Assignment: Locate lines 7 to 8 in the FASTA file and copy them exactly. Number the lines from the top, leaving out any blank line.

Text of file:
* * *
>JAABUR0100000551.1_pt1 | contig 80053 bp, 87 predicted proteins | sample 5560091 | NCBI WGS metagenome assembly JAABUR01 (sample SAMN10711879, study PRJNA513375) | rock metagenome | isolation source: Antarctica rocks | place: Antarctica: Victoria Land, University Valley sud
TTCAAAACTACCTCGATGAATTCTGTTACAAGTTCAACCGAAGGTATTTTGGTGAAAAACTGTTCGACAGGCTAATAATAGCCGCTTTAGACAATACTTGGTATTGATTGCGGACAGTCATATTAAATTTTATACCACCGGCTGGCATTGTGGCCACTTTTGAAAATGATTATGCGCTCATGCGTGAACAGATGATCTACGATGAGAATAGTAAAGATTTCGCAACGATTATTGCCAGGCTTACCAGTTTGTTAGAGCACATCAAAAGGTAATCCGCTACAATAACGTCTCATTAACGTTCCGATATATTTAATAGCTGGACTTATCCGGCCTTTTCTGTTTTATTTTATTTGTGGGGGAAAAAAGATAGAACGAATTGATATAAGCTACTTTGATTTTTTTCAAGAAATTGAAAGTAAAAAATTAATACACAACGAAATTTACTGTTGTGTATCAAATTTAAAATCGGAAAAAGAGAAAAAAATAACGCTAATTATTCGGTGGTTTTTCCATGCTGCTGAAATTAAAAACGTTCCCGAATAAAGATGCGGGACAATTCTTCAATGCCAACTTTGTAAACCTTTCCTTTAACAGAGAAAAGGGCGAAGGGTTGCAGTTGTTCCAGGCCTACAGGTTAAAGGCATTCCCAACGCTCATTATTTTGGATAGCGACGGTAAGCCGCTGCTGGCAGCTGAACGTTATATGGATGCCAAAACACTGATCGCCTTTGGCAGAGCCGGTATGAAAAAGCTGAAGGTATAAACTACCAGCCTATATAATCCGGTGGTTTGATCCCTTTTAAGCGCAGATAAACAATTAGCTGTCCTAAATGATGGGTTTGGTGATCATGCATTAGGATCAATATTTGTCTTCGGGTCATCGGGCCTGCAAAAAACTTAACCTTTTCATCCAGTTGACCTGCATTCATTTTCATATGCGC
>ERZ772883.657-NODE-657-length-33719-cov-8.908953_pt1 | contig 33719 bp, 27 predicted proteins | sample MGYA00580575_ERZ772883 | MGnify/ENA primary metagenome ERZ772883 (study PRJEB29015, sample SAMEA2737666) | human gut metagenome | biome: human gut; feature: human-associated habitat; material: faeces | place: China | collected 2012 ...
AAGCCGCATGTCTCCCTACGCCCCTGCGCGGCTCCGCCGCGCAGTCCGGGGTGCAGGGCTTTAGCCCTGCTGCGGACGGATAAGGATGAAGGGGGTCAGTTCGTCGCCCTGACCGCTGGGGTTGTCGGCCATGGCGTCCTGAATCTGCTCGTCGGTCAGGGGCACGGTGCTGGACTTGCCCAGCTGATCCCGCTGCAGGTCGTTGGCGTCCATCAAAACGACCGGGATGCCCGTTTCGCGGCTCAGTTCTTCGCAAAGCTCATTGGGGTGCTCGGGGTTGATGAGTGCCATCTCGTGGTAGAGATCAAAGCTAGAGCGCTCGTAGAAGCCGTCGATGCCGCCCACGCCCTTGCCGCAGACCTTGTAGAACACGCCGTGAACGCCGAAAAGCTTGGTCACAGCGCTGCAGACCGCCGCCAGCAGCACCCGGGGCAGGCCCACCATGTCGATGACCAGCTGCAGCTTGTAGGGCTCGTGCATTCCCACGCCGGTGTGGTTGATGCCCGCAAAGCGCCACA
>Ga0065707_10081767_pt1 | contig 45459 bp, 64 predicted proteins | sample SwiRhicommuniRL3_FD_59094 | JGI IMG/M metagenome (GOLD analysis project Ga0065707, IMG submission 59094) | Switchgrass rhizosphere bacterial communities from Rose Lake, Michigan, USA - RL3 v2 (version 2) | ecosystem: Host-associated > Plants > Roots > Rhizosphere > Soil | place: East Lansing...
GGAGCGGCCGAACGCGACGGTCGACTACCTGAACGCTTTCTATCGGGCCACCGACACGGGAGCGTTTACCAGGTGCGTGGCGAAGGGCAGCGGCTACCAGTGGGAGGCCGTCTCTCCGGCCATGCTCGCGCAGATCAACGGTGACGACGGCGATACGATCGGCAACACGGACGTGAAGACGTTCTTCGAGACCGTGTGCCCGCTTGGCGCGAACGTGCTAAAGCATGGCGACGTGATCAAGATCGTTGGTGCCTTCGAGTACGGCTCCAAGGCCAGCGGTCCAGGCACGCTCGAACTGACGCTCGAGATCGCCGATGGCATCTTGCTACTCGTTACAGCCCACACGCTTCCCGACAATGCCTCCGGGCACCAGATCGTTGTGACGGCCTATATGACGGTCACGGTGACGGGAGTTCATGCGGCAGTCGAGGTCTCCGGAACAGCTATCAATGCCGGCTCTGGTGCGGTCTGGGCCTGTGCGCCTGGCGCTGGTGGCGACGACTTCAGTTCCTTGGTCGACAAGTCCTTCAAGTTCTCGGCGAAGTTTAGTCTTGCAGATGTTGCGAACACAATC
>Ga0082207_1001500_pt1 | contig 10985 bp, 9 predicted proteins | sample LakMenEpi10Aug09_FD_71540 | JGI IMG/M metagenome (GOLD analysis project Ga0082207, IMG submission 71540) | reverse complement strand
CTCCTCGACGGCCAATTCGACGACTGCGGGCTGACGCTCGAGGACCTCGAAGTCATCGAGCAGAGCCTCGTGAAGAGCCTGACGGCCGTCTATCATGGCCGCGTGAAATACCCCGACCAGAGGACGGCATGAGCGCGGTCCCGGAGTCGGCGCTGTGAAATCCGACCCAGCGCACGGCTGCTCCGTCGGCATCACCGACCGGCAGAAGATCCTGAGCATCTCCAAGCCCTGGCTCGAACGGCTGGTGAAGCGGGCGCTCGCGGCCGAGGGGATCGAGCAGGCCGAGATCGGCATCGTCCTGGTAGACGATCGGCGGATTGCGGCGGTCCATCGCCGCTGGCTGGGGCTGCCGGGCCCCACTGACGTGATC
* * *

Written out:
>Ga0082207_1001500_pt1 | contig 10985 bp, 9 predicted proteins | sample LakMenEpi10Aug09_FD_71540 | JGI IMG/M metagenome (GOLD analysis project Ga0082207, IMG submission 71540) | reverse complement strand
CTCCTCGACGGCCAATTCGACGACTGCGGGCTGACGCTCGAGGACCTCGAAGTCATCGAGCAGAGCCTCGTGAAGAGCCTGACGGCCGTCTATCATGGCCGCGTGAAATACCCCGACCAGAGGACGGCATGAGCGCGGTCCCGGAGTCGGCGCTGTGAAATCCGACCCAGCGCACGGCTGCTCCGTCGGCATCACCGACCGGCAGAAGATCCTGAGCATCTCCAAGCCCTGGCTCGAACGGCTGGTGAAGCGGGCGCTCGCGGCCGAGGGGATCGAGCAGGCCGAGATCGGCATCGTCCTGGTAGACGATCGGCGGATTGCGGCGGTCCATCGCCGCTGGCTGGGGCTGCCGGGCCCCACTGACGTGATC